KP: I have been most impacted by artists whose works I have had the privilege to stand in front of and see. It is through an experience of awe with the physical presence of an artist’s work that I have been most influenced. I shared one such experience of awe with Lauren while looking at the work of Masolino and Masaccio in the Brancacci chapel in Florence last year. We both stood awestruck at Masaccio’s monumentality of form and vitality of color. This experience recalled a similar one a year prior in Arezzo of being enveloped and invited into the serene presence of Piero della Francesca’s fresco cycle. Likewise, I hold with me the feelings of wonderment I felt in front of Degas’ experimental and poetic monotypes at the MOMA in 2016. Artist such as Diebenkorn, Matisse, and Cezanne have demanded my attention and instructed me in new ways of creating pictorial space and compositional structure. Vermeer, Morandi, Vuillard, and Bonnard have illuminated to me new possibilities of color sensibility. At other times as with the work of Arthur Dove, Bill Traylor, James Castle and Paul Klee the what of what it is I am learning is less obvious to me, but I find myself fascinated.
Yet, I imagine it is my friends and past teachers whose influences I carry most closely at hand. I have had the privilege to study under Susan Jane Walp, Gillian Pederson-Krag, Brian Rego, Catherine Drabkin, John Lee, Nicole Santiago, Elizabeth Mead, and Brian Kreydatus. I have learned much from both their paintings and their presence.
LK: What do you find is your biggest challenge or block to your artist life?
KP: I am at my worst when I become self-conscious and get trapped inside my own head, which I hate to confess does happen especially when I am preparing for a show. I find my work suffers most when I demand too much from it—wanting it to impress, hoping to win the affirmation of others or wishing my work to be sellable and monetarily sustaining. I have found an acute difference lies between striving and straining in painting.
LK: What advice would you give to artists just starting out, or to yourself ten years ago?
KP: Seek to study under generous and good teachers and find places, whether through residencies, workshops, or organically, by which you can form and nurture painting friendships. It is your teachers and friends who will challenge you, inspire you, and advocate for your continued development. Cultivate an ability to learn from all things, even if it is simply what not to do. Take charge of your own learning and devote time for your continued development. You are your own best advocate. Set up studio visits, visit museums, buy paintings you like and can learn from if you can at all afford them, be disciplined and sincere in your work but don’t take yourself too seriously, you’re painting in 2018 after all!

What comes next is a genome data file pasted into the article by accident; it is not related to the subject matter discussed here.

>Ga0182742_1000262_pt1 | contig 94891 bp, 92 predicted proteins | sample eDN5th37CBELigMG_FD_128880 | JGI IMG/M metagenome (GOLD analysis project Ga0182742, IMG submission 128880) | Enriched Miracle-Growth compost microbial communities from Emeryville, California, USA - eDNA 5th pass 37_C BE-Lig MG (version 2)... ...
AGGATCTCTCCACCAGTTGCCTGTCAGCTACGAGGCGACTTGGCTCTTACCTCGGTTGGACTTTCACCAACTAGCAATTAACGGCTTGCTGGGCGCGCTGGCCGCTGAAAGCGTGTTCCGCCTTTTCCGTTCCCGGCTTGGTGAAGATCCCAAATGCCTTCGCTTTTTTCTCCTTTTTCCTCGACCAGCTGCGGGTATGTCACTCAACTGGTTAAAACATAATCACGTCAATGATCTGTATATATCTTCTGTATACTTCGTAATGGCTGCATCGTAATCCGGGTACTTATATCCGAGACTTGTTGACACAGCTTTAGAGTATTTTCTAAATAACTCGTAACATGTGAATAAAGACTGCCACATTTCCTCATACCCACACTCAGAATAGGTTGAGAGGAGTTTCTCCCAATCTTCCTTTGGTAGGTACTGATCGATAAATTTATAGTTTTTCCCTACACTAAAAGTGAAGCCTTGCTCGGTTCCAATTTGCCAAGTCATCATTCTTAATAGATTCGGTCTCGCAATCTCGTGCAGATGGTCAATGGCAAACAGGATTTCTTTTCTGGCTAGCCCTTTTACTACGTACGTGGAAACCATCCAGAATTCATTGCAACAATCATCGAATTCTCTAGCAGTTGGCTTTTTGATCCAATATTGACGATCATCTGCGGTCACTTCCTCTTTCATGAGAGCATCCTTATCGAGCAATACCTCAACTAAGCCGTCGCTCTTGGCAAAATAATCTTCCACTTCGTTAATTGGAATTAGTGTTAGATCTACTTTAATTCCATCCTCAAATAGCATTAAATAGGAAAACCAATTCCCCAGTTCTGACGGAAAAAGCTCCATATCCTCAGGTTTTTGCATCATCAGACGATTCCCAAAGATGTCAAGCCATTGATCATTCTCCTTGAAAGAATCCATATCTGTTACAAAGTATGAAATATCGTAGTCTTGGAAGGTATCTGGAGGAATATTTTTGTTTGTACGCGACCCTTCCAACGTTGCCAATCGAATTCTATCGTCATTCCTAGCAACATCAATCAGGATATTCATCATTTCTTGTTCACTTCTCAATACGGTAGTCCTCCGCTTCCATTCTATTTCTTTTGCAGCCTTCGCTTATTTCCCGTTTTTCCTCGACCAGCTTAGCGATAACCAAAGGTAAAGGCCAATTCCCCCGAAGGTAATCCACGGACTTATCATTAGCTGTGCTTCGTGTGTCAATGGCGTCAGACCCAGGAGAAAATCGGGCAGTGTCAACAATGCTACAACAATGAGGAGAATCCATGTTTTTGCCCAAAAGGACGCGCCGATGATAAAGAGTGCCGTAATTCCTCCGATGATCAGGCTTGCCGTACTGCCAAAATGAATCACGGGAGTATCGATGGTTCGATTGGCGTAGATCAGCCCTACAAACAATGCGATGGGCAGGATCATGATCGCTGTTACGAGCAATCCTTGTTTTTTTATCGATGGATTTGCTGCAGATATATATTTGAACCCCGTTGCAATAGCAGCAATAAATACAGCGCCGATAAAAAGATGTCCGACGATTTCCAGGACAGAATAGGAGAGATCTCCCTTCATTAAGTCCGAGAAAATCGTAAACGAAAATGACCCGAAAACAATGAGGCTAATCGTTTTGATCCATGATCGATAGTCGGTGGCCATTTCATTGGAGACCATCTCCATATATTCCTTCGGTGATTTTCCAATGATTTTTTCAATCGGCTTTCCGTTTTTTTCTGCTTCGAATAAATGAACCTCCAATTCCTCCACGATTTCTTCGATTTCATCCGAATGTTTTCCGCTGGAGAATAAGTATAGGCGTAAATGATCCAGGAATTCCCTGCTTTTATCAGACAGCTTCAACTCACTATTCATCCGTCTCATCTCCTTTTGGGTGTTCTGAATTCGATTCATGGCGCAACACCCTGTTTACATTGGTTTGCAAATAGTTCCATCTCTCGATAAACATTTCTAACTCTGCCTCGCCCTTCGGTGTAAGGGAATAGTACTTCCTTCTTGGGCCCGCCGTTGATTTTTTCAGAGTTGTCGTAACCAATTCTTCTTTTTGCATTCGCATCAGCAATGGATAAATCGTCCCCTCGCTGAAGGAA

LK: You have said “Color is what I’m after in my paintings.” Can you elaborate?
KP: Although color envelops us it is not easily named or pinned down. It is elusive, dynamic, and temporal, presenting a game of cat and mouse for the artist seeking its capture. Color and its incomparable ability to portray a sensation of light upon canvas is what I am after. With each painting I respond to surprises of color discovered in my everyday surroundings and seek to paint its intrigue.
LK: Your upcoming show in Easton PA is called “Resonance.” Why did you choose that title?
KP: Resonance evokes a musical fullness and variety of sound. Merriam-Webster describes it as “the intensification and enriching of a musical tone by supplementary vibration.” As with music, the rich and versatile identity of a color is revealed only in its relationships to supplementary or neighboring colors. Merriam-Webster adds to resonance, “a quality of evoking response.” To borrow the words of Euan Uglow, “I am painting an idea not an ideal”—a remembered impression rather than a meticulous rendering.
I compose structured paintings that aim at depicting a satisfying harmony of control and abandon, imbued with poetic emotion. I invent, omit, and simplify whenever necessary, intending to arrive at a pleasing balance between described observation and remembered impression. I invite my viewer into my experience of awe and fullness of presence to something mundane and often missed. My hope is that my painted colors resonate and evoke a response of wonder.
LK: How does teaching art inform your practice as a working artist?
KP: Teaching creates a hunger within me to paint. In my 2D Foundations class at William and Mary I spend a portion of the semester teaching students how to perceive and paint sensations of color. I have found that when I spend time opening my student’s eyes to new ways of seeing value and color, my eyes are subsequently primed and my sensibilities fine-tuned. For me, there has been great reciprocity in teaching and painting as one mutually nourishes the other.